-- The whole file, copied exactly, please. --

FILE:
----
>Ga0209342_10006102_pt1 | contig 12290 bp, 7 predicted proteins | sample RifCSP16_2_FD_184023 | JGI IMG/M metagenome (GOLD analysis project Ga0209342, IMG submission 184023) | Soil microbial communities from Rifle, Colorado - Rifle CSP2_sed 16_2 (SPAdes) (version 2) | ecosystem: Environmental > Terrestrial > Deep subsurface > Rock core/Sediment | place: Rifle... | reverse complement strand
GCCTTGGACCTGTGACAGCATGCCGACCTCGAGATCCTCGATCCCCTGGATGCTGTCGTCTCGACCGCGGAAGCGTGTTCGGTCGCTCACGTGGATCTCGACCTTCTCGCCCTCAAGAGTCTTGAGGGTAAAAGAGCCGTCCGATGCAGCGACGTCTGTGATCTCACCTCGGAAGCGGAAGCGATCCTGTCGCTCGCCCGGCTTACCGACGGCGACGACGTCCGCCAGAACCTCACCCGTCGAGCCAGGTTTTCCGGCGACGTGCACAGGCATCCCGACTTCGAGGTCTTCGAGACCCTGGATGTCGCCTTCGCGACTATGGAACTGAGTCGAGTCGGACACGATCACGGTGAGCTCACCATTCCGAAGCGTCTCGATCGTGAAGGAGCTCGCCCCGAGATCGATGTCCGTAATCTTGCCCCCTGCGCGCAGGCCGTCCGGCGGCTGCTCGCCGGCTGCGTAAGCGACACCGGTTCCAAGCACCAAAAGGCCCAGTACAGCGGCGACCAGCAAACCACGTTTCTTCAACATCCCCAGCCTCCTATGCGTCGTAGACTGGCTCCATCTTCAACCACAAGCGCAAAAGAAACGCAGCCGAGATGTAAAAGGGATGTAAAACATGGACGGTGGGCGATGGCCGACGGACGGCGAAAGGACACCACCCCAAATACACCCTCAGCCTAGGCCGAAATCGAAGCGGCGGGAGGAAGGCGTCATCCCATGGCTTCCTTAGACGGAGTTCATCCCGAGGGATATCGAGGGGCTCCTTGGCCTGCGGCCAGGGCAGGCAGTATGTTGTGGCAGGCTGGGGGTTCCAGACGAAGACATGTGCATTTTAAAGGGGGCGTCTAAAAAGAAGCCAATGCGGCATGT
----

>Ga0209342_10006102_pt1 | contig 12290 bp, 7 predicted proteins | sample RifCSP16_2_FD_184023 | JGI IMG/M metagenome (GOLD analysis project Ga0209342, IMG submission 184023) | Soil microbial communities from Rifle, Colorado - Rifle CSP2_sed 16_2 (SPAdes) (version 2) | ecosystem: Environmental > Terrestrial > Deep subsurface > Rock core/Sediment | place: Rifle... | reverse complement strand
GCCTTGGACCTGTGACAGCATGCCGACCTCGAGATCCTCGATCCCCTGGATGCTGTCGTCTCGACCGCGGAAGCGTGTTCGGTCGCTCACGTGGATCTCGACCTTCTCGCCCTCAAGAGTCTTGAGGGTAAAAGAGCCGTCCGATGCAGCGACGTCTGTGATCTCACCTCGGAAGCGGAAGCGATCCTGTCGCTCGCCCGGCTTACCGACGGCGACGACGTCCGCCAGAACCTCACCCGTCGAGCCAGGTTTTCCGGCGACGTGCACAGGCATCCCGACTTCGAGGTCTTCGAGACCCTGGATGTCGCCTTCGCGACTATGGAACTGAGTCGAGTCGGACACGATCACGGTGAGCTCACCATTCCGAAGCGTCTCGATCGTGAAGGAGCTCGCCCCGAGATCGATGTCCGTAATCTTGCCCCCTGCGCGCAGGCCGTCCGGCGGCTGCTCGCCGGCTGCGTAAGCGACACCGGTTCCAAGCACCAAAAGGCCCAGTACAGCGGCGACCAGCAAACCACGTTTCTTCAACATCCCCAGCCTCCTATGCGTCGTAGACTGGCTCCATCTTCAACCACAAGCGCAAAAGAAACGCAGCCGAGATGTAAAAGGGATGTAAAACATGGACGGTGGGCGATGGCCGACGGACGGCGAAAGGACACCACCCCAAATACACCCTCAGCCTAGGCCGAAATCGAAGCGGCGGGAGGAAGGCGTCATCCCATGGCTTCCTTAGACGGAGTTCATCCCGAGGGATATCGAGGGGCTCCTTGGCCTGCGGCCAGGGCAGGCAGTATGTTGTGGCAGGCTGGGGGTTCCAGACGAAGACATGTGCATTTTAAAGGGGGCGTCTAAAAAGAAGCCAATGCGGCATGT